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Hospitals provide formula sample packs while medical organizations encourage breastfeeding

A majority of U.S. hospitals on the East coast distribute formula sample packs to new mothers, contrary to recommendations from most major medical organizations concerned about the potential for distributing these packs to reduce breastfeeding rates, according to a report in the September issue of Archives of Pediatrics & Adolescent Medicine, one of the JAMA/Archives journals. However, the practice is changing significantly.

"Packaged as smart diaper bags, the commercial sample packs contain formula, coupons, advertisements and baby products," the authors write as background information in the article. "Typically, they are given free to the hospital by the relevant infant formula manufacturer and are distributed to patients by clinicians when mother and newborn are discharged from the hospital." Institutions that have voiced opposition to this practice include the Centers for Disease Control and Prevention, American Academy of Pediatrics, American College of Obstetricians and Gynecologists and World Health Organization.

Anne Merewood, M.P.H., I.B.C.L.C., of the Boston University School of Medicine, and colleagues contacted 1,295 hospitals in 21 Eastern states and the District of Columbia by telephone between October 2006 and March 2007. Of those, 1,215 (93.8 percent) distributed formula sample packs to at least some new mothers. Patterns were evident by state and by region. In New Hampshire, 70.4 percent of hospitals distributed the packs, while 100 percent of those in New Jersey, Maryland, Mississippi, West Virginia and the District of Columbia did so.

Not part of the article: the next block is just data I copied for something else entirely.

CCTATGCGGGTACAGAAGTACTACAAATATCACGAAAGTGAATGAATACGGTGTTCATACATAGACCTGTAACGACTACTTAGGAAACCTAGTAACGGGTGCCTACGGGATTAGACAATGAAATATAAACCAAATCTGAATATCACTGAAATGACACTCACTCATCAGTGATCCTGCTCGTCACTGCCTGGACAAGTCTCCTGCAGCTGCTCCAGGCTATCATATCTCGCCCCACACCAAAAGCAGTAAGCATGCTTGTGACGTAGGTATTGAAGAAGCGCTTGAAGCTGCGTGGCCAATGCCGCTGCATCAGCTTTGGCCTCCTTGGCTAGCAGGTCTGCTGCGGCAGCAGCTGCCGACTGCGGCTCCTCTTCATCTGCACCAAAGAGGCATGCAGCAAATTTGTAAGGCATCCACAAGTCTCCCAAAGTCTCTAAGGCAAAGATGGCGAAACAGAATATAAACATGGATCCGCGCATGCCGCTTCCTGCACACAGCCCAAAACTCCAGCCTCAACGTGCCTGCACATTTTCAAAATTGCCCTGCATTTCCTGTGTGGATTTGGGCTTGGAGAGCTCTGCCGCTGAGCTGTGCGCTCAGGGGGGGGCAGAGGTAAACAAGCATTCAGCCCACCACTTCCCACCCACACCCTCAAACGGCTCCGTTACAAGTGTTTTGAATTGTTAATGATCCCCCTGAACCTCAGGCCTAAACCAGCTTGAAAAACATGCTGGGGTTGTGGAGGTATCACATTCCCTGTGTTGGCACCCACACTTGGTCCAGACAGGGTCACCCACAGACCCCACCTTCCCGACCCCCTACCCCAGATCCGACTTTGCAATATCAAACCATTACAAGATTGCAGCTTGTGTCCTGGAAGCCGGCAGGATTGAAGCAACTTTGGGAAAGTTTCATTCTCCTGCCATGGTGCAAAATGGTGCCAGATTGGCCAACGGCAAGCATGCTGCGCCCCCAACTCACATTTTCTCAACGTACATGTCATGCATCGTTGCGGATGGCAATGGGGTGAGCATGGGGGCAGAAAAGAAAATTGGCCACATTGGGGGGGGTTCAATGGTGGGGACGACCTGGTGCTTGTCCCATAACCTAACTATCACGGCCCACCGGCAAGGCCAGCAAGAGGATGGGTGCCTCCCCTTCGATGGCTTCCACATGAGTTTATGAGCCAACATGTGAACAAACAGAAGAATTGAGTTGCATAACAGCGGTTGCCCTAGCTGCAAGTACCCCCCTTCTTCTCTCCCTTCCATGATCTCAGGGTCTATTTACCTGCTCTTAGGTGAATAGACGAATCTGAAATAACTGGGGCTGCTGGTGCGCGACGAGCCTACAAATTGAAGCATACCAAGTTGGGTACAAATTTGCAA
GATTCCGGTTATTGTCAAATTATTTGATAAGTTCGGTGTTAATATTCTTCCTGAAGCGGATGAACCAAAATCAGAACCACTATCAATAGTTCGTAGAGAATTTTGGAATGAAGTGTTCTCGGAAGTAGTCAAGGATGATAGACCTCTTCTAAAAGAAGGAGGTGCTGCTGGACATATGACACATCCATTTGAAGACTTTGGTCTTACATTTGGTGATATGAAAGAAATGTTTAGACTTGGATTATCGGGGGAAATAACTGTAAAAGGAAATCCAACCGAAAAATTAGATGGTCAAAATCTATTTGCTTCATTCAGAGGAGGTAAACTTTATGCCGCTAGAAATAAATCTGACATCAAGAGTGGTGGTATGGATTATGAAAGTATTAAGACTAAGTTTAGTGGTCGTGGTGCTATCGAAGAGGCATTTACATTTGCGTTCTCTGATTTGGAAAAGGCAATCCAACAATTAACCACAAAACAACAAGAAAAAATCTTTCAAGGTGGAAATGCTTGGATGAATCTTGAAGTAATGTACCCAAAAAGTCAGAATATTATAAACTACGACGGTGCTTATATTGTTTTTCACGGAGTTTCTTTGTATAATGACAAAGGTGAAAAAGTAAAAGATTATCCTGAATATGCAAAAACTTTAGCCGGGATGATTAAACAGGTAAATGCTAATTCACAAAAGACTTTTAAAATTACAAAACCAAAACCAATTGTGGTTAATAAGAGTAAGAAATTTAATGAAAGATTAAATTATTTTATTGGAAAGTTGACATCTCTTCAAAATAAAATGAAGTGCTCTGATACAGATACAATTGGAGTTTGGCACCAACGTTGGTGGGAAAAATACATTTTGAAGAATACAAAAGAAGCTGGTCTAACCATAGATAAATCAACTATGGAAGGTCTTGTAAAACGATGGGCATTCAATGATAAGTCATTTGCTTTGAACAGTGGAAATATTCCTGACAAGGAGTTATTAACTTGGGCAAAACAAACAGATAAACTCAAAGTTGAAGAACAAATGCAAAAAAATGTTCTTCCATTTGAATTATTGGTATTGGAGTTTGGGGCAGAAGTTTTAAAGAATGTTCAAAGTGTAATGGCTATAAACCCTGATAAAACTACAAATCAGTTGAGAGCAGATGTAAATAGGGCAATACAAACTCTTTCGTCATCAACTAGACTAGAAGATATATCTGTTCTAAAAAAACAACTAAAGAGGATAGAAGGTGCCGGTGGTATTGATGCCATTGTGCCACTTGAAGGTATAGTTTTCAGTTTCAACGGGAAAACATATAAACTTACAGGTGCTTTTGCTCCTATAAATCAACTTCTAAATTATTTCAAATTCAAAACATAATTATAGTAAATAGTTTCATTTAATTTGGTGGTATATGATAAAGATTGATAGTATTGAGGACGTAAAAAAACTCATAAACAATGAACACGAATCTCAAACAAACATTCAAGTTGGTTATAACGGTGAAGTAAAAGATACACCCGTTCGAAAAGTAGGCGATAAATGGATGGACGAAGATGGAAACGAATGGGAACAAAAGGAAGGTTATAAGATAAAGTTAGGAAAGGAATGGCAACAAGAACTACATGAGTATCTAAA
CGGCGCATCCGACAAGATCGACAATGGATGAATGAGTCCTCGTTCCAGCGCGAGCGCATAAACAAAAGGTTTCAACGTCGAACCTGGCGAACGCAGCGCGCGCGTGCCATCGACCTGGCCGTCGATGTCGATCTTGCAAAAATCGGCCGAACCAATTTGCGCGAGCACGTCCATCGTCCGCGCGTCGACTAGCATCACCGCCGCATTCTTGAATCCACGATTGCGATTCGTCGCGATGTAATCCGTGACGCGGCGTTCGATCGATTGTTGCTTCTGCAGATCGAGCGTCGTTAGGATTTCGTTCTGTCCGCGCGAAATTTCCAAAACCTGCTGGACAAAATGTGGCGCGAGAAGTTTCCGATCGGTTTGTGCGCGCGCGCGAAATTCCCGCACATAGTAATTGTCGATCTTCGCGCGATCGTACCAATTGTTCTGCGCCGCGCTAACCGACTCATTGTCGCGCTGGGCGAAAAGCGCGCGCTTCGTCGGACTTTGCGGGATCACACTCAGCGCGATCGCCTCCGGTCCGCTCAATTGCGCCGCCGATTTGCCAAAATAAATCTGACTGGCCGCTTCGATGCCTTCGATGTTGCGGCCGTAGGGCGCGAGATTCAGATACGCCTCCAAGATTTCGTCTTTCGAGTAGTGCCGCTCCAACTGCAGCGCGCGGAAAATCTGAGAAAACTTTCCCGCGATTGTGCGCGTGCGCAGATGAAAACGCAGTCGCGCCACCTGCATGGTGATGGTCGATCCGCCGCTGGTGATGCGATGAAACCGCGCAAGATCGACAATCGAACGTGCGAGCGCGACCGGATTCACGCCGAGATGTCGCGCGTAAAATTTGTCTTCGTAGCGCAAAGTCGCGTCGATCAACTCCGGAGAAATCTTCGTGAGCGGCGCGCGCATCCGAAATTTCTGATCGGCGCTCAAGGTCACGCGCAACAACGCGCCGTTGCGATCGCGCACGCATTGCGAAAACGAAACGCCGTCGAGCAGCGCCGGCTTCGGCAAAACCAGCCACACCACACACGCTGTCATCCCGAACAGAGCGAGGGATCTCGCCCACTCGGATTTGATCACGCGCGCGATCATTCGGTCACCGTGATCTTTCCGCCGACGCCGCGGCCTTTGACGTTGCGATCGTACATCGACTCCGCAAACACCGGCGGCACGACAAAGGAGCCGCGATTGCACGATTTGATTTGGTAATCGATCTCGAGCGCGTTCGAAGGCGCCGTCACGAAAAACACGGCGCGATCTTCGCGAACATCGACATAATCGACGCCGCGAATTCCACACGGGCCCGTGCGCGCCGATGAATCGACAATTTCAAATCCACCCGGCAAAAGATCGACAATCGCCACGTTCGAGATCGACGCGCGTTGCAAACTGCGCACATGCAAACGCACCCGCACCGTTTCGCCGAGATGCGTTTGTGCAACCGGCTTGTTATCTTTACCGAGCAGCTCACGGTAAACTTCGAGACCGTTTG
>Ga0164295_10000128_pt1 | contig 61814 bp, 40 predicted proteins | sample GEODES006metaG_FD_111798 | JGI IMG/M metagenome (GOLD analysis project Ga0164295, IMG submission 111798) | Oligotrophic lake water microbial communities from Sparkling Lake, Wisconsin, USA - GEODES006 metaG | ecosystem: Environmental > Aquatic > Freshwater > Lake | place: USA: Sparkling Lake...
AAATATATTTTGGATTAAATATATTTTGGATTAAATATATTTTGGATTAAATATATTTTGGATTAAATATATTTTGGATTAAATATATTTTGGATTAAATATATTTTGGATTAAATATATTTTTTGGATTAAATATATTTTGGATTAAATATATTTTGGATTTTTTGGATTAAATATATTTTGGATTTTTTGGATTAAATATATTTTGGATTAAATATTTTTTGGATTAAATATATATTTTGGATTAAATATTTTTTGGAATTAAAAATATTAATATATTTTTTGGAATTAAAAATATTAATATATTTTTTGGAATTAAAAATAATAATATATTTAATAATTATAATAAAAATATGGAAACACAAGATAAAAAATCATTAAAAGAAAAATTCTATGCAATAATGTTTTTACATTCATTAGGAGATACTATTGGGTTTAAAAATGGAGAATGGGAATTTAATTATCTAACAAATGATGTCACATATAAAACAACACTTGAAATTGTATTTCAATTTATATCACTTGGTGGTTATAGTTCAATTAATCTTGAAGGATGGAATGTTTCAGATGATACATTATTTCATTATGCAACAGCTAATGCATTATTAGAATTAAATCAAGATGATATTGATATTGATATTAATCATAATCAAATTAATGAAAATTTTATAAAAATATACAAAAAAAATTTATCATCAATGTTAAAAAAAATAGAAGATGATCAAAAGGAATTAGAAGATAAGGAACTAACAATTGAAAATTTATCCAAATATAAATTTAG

Among 80 hospitals that were free of sample packs, 20 had eliminated the practice before 2000 and 60 since 2000. "The proportion of bag-free hospitals has risen significantly between 1979 and 2006," the authors write. "Elimination of sample packs was ongoing, with clusters of activity in certain regions such as New York City and Massachusetts." The reductions in these areas were likely associated with focused public health efforts to eliminate the packs, the authors note.

"Exclusive breastfeeding rates among young infants are discouragingly low," with only 11 percent of U.S. infants exclusively breast-fed at 6 months, they conclude. "Formula sample packs have been shown to undermine breastfeeding, and their elimination from U.S. hospitals may help to increase exclusive breastfeeding rates nationally. The prevalence of sample pack distribution is disturbing and incongruous given extensive opposition, but encouraging trends suggest that the practice may be curtailed in the future."


Contact: Allison Rubin
JAMA and Archives Journals

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